5 Easy and Inexpensive Ways To Reduce Plastic

 This post may contain affiliate links. Find my affiliate disclosure  here .

This post may contain affiliate links. Find my affiliate disclosure here.

Chemicals in plastic are harming our health and the environment because of chemicals in the plastic and the manufacturing process.


There was a time when I couldn’t image my life without plastic. That’s before I knew how truly harmful it is AND how easy it is to use less plastic.


I do think eliminating all plastic is a pretty big feat. In my home, I’m focusing on getting rid of a couple pieces here and there.


I have found some amazing books if you’re interested in learning more about totally eliminating plastic and reducing the amount of trash coming out of your home. There’s ‘Zero Waste Home’ or ‘Plastic Free: How I Kicked the Plastic Habit and How You Can Too’.


As with any type of change or transformation, take it one baby step at a time. This will make it easier to create a lasting change without getting overwhelmed.


BPA free is safe right? Wrong.

Let’s start with BPA. Avoiding BPA has become trendy - and for good reason! It’s pretty well known the chemical BPA (bisphenol A) is dangerous to our health. Here’s a bit about how dangerous it is:

“Even low doses during early development alter the reproductive hormone cycles in males and females. Specifically, females have earlier puberty, increased mammary (breast) development, prolonged estrous cycles (the equivalent of menstrual cycles), chromosomal abnormalities in their eggs, and other fertility problems. Males have decreased testosterone levels, fewer and less motile sperm, more abnormal sperm, increased prostate size, and changes reflecting a heightened risk for prostate cancer. In some studies, both males and females tend to weigh more and have more body fat. Exposure during fetal development can alter brain structure and function, and lead to subsequent behavioral changes, such as increased aggressiveness, impaired motor activity, anxious behavior, and impaired learning.” (source)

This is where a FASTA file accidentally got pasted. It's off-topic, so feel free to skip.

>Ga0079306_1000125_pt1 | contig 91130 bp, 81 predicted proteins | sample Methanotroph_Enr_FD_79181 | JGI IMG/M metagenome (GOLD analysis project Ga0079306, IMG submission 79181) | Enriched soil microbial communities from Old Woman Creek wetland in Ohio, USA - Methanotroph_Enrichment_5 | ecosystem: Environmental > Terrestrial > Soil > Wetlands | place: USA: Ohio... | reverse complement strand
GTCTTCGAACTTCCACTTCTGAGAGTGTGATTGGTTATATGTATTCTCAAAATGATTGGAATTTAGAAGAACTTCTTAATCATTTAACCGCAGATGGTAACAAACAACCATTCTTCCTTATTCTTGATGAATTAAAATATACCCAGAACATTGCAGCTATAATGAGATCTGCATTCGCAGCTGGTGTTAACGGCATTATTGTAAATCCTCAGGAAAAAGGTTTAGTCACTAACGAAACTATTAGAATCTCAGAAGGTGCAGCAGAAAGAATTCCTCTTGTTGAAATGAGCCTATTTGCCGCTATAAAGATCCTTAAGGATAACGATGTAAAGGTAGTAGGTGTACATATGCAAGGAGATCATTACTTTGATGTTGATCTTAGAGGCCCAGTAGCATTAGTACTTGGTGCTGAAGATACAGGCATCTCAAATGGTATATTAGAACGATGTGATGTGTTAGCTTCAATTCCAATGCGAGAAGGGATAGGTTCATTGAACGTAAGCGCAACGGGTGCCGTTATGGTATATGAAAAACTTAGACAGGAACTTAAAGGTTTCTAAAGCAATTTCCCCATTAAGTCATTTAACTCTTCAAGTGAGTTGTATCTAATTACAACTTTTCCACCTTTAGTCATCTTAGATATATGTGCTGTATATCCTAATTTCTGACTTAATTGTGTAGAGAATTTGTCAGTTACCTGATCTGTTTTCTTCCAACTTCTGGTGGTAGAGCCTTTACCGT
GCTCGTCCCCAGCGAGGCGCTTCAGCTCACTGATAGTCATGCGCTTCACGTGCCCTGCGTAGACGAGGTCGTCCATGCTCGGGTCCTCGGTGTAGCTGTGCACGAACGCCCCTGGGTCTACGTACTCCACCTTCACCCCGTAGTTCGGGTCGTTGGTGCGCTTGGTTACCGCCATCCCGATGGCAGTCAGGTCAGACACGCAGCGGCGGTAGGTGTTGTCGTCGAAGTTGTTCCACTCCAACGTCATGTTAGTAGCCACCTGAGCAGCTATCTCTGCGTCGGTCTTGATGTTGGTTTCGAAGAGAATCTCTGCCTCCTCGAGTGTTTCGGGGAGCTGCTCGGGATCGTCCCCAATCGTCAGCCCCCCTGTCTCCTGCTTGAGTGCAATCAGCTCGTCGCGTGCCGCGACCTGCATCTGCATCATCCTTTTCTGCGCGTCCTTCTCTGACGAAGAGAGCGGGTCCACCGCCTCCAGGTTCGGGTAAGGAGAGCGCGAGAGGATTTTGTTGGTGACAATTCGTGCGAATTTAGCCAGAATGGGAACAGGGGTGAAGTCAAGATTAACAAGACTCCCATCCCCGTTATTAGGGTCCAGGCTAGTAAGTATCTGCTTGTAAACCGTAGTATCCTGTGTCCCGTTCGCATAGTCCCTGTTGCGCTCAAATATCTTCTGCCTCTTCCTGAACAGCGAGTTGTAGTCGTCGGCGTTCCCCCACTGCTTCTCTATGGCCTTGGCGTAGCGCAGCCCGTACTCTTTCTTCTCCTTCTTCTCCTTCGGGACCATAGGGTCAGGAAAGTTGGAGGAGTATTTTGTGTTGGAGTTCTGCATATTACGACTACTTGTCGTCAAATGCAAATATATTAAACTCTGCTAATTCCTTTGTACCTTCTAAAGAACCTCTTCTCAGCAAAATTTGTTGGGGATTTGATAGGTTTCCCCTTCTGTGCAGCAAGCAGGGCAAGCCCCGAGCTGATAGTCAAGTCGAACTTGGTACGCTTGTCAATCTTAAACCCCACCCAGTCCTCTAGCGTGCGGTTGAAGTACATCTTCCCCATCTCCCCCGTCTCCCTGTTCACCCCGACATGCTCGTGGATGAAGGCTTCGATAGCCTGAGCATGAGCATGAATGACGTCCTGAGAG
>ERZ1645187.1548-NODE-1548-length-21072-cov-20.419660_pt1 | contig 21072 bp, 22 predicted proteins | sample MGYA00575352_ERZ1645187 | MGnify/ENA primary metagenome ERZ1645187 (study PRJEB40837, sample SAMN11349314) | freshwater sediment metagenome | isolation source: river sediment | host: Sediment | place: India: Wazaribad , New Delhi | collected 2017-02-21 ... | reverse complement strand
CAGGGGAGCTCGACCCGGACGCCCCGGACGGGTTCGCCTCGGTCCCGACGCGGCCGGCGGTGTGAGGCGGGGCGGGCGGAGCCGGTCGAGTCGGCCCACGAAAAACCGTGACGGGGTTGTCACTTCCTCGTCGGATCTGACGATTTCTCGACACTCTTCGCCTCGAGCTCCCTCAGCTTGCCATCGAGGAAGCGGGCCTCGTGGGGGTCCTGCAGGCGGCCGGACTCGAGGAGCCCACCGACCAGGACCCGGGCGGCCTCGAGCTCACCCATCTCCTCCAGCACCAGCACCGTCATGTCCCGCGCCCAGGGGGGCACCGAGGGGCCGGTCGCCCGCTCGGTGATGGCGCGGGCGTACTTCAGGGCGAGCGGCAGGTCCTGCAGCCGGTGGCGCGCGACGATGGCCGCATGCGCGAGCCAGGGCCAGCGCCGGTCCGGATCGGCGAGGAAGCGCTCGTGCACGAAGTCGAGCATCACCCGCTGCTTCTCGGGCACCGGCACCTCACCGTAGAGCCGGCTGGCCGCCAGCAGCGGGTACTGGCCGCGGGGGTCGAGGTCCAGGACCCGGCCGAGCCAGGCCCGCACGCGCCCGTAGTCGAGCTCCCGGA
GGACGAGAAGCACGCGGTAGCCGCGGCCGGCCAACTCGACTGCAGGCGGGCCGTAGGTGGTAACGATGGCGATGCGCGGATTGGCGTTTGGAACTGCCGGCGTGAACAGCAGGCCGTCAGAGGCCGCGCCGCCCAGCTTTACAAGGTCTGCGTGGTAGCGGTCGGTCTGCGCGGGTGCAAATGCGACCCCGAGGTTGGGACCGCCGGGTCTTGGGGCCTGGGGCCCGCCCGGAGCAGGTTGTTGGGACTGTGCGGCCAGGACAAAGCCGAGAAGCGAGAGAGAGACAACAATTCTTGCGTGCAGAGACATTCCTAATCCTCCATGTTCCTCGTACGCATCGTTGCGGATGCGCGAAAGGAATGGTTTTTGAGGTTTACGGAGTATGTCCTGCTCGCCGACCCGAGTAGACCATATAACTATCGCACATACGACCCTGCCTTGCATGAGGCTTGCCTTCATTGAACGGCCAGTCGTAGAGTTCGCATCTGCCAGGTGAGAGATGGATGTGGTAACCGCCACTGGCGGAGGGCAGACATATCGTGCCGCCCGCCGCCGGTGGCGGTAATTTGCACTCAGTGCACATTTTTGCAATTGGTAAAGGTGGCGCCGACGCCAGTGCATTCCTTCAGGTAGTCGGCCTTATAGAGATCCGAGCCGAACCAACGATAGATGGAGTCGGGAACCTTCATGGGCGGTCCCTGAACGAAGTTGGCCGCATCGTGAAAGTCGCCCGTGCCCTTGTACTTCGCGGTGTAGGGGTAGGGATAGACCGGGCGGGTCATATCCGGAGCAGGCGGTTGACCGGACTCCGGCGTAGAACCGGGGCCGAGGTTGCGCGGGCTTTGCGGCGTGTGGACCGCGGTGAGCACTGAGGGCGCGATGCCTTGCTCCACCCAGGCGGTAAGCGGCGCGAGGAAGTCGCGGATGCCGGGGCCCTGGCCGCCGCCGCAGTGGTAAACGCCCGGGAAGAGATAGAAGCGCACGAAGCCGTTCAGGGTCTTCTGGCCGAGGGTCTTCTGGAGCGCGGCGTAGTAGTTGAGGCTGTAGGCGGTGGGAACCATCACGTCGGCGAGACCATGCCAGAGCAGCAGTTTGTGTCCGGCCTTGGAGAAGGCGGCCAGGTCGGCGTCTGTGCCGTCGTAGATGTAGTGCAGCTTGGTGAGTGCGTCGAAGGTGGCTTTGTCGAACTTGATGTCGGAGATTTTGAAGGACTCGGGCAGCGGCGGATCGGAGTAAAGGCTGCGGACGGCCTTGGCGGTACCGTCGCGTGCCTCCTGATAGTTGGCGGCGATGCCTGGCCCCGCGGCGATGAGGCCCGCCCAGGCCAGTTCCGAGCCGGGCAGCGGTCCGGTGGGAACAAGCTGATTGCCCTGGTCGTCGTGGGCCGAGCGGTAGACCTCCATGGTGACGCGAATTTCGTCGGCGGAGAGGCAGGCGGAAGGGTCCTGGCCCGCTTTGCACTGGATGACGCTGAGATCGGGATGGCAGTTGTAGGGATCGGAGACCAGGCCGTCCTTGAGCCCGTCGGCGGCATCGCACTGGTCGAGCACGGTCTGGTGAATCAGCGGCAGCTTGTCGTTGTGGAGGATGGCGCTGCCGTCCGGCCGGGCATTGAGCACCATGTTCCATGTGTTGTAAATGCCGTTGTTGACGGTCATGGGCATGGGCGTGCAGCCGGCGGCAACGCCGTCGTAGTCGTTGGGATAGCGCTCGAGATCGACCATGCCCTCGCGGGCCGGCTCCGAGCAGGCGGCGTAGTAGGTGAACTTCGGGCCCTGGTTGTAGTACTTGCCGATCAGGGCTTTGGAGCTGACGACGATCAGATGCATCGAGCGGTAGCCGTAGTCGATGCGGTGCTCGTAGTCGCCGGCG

What isn’t as well known is that manufacturers have replaced BPA with chemicals in the same family, such as BPS and/or BPF.

These chemicals were not tested before being included in common plastic items; however, first studies are showing that they’re up to 200 times worse than BPA.

Environmental Science and Technology reports that BPS is of “comparable toxicity” to BPA. BPS is also “less biodegradable” than BPA which means that BPS will linger in our system and the environment longer (source).

According to Dr. Mercola, “BPA is not the only culprit; it's simply the most highly publicized one. There's also Bisphenol AB and AF, Bisphenol B and BP, Bisphenol C, Bisphenol E, F, G, M, S, P, PH, TMC and, yes, there's even a Bisphenol Z. Any one of these can be in your BPA-free baby bottle or sippy cup, unfortunately.” (source)

But wait there are more chemicals in plastic

I wish I didn’t have more bad news to tell you, but this is some incredibly important stuff to know!

So while chemicals in the bisphenol family are very concerning, keep reading to learn more about the toxins that are hiding in your plastic items and the effects they can have on your health.

Per this article, “several thousand different additives are used in the plastic production. Brominated flame retardants, phthalates and lead compounds used as heat stabilizers are considered the most hazardous additive types.”